Engineering better than tax on climate: economists
GENEVA (Reuters) - "Climate engineering" projects, such as spraying seawater into the sky to dim sunlight, would be a more effective brake on global warming than increasing taxes on energy, a group of economists said on Friday.
Led by Bjorn Lomborg, a Danish statistician and author of "The Skeptical Environmentalist," a book which questioned orthodox environmental views, the group ranked "cloud whitening" as a top option in combating climate change.
"Climate engineering could provide a cheap, rapid and effective response to global warming," the economists said.
Lomborg's panel ranked research into "marine cloud whitening technology" -- having boats spray seawater droplets into the sky to create clouds -- as the best of 21 ideas reviewed.
They ranked more research into clean energy such as solar and wind power second, ahead of research into spewing tiny dust-like particles high into the atmosphere to block sunlight and research into burying greenhouse gases.
Among the least promising solutions, the group said that: "carbon taxes would be an expensive, ineffective way to reduce the suffering from global warming."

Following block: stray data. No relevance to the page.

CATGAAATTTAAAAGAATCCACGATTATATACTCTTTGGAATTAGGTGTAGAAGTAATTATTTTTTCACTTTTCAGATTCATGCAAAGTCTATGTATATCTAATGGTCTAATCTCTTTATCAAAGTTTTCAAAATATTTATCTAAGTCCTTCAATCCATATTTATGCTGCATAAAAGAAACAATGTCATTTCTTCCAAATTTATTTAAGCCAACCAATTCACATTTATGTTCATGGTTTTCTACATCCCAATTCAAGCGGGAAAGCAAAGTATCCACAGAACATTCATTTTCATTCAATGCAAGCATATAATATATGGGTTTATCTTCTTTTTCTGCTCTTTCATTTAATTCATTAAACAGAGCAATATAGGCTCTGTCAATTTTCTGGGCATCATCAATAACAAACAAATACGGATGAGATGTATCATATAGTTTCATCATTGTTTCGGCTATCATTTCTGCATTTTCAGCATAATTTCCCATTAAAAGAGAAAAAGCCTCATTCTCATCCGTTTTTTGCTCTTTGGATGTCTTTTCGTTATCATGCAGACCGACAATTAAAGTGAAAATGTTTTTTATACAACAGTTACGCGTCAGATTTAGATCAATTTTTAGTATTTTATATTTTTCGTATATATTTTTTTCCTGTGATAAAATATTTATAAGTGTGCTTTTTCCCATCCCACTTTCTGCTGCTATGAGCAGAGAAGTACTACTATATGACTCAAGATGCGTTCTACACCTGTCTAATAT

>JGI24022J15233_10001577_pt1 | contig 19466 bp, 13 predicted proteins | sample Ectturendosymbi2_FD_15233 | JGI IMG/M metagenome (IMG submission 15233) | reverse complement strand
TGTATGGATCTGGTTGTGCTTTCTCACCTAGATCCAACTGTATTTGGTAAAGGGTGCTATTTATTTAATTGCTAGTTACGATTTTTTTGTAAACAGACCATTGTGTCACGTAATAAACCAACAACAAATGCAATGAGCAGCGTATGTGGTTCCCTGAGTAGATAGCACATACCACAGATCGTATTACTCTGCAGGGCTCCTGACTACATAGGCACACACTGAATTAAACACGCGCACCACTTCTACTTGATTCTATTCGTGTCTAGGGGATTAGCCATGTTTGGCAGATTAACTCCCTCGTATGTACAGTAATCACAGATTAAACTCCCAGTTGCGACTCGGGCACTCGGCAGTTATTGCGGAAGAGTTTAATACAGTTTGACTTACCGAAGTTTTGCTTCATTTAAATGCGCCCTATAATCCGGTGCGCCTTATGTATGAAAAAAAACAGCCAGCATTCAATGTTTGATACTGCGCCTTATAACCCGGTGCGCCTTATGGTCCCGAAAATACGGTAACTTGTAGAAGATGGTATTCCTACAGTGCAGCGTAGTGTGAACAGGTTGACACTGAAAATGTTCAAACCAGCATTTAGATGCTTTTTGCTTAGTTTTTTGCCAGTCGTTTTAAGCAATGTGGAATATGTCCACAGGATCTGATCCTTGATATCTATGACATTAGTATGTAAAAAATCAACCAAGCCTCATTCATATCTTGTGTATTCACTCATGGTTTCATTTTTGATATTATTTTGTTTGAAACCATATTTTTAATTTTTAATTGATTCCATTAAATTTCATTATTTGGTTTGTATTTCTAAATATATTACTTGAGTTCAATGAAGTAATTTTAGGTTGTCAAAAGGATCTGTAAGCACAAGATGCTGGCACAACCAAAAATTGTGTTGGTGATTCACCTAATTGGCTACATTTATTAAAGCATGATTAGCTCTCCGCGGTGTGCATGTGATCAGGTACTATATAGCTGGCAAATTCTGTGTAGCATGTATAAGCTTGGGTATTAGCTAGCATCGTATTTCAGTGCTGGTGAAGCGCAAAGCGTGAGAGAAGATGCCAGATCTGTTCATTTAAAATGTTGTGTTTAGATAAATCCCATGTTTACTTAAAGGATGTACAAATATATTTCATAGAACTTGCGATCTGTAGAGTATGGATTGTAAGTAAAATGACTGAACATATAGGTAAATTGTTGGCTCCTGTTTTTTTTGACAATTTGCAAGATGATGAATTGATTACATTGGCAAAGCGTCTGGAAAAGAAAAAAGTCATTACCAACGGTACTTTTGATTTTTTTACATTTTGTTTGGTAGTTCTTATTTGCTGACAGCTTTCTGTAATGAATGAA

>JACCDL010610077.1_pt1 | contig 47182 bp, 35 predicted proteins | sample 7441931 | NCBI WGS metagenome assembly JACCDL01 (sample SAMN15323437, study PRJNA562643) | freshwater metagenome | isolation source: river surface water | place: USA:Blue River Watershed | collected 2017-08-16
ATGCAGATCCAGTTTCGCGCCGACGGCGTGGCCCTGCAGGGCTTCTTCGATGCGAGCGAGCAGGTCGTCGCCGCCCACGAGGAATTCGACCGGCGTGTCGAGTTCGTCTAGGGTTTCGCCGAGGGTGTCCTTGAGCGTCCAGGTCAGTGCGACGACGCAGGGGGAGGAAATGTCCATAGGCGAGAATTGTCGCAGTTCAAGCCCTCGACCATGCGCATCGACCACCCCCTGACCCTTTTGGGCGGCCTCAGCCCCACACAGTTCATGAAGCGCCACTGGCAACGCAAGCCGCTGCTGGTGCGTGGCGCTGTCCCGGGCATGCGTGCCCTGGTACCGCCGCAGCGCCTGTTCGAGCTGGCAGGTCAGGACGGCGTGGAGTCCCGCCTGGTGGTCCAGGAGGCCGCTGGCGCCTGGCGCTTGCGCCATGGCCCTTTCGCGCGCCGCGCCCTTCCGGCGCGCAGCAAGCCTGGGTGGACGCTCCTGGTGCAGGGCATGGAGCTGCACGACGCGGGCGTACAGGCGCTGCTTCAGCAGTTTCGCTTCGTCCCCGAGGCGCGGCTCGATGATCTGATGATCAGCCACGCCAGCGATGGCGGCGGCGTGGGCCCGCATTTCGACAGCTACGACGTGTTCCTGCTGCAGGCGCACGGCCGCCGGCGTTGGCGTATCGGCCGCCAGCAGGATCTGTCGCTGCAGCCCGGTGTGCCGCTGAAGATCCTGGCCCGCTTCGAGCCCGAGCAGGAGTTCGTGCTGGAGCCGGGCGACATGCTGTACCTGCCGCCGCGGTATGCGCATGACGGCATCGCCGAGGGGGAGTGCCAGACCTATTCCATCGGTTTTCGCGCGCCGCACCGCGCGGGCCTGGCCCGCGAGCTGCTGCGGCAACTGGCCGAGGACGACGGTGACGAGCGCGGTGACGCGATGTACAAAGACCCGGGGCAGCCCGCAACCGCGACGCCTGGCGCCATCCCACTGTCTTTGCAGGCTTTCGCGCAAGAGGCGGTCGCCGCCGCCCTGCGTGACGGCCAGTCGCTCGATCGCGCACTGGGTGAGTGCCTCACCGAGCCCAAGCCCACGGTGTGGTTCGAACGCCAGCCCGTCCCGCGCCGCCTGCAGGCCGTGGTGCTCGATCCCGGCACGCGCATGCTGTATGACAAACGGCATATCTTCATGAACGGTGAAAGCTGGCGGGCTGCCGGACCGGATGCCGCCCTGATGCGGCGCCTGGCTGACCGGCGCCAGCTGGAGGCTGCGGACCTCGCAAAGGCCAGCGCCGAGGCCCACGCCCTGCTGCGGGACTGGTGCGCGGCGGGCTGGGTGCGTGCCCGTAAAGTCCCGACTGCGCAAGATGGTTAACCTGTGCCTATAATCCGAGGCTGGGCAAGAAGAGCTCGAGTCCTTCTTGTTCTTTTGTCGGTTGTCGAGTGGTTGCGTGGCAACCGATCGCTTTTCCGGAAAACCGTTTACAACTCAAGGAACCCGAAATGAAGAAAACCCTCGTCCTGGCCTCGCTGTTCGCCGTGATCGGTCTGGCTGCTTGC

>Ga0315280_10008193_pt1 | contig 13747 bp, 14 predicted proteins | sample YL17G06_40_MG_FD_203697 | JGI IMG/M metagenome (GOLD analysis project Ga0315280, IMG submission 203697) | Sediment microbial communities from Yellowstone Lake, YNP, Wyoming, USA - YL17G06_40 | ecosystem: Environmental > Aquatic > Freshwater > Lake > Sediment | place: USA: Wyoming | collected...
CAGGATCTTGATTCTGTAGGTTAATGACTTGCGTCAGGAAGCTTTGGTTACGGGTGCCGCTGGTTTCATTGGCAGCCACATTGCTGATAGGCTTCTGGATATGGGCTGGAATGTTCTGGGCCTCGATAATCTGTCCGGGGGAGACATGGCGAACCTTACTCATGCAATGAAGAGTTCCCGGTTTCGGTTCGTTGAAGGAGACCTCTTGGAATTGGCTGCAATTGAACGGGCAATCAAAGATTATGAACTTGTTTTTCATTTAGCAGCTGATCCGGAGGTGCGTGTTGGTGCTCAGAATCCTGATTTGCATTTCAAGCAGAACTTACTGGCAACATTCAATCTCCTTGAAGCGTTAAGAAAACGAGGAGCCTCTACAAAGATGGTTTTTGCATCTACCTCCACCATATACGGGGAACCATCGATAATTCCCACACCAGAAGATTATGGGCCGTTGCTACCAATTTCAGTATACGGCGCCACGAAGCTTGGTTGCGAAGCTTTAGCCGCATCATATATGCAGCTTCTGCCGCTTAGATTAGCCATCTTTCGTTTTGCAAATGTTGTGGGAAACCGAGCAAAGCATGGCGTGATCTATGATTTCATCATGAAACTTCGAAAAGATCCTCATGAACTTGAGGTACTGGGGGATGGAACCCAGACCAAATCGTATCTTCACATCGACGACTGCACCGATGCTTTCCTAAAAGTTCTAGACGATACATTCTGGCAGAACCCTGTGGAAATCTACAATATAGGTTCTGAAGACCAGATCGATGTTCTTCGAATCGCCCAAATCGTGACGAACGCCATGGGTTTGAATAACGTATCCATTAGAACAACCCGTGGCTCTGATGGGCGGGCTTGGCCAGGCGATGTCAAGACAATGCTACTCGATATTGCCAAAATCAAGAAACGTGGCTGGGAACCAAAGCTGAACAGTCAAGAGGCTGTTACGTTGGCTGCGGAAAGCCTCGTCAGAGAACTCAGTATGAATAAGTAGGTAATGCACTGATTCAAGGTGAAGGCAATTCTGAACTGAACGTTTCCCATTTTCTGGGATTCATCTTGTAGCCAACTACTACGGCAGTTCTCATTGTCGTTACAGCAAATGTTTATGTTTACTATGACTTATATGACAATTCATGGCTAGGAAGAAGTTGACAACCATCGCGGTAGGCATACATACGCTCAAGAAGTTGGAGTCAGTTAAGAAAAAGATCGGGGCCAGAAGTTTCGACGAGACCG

Many governments favor schemes that would place a price on carbon emissions, which would mean higher energy taxes.
"We should look at climate engineering as a fix for the first 50 to 100 years," Lomborg told Reuters of the findings, meant as alternative advice to governments working on a new U.N. climate treaty due to be agreed in Copenhagen in December.
"Research into green energy is what is going to fix the climate in the long term," he added.
Earlier this week, Britain's main science academy, the Royal Society, recommended more research into climate engineering as an insurance policy but said it was not an alternative to cuts in emissions of greenhouse gases.
And the Intergovernmental Panel on Climate Change, the scientific group that advises the United Nations, concluded in a 2007 report that technologies such as blocking sunlight "remain largely speculative and unproven, and with the risks of unknown side-effects."
"We found that climate engineering has great promise," Thomas Schelling, a Nobel Prize winning U.S. economist who was in Lomborg's group, said in a statement. "Even if one approaches it from a skeptical viewpoint, it is important to invest in research to identify the limitations and risks."
Others economists in the group were Norwegian Finn Kydland and American Vernon Smith, both Nobel economics laureates, as well as Nancy Stokey from the University of Chicago and Jagdish Bhagwati from Columbia University.
(Editing by Robin Pomeroy)
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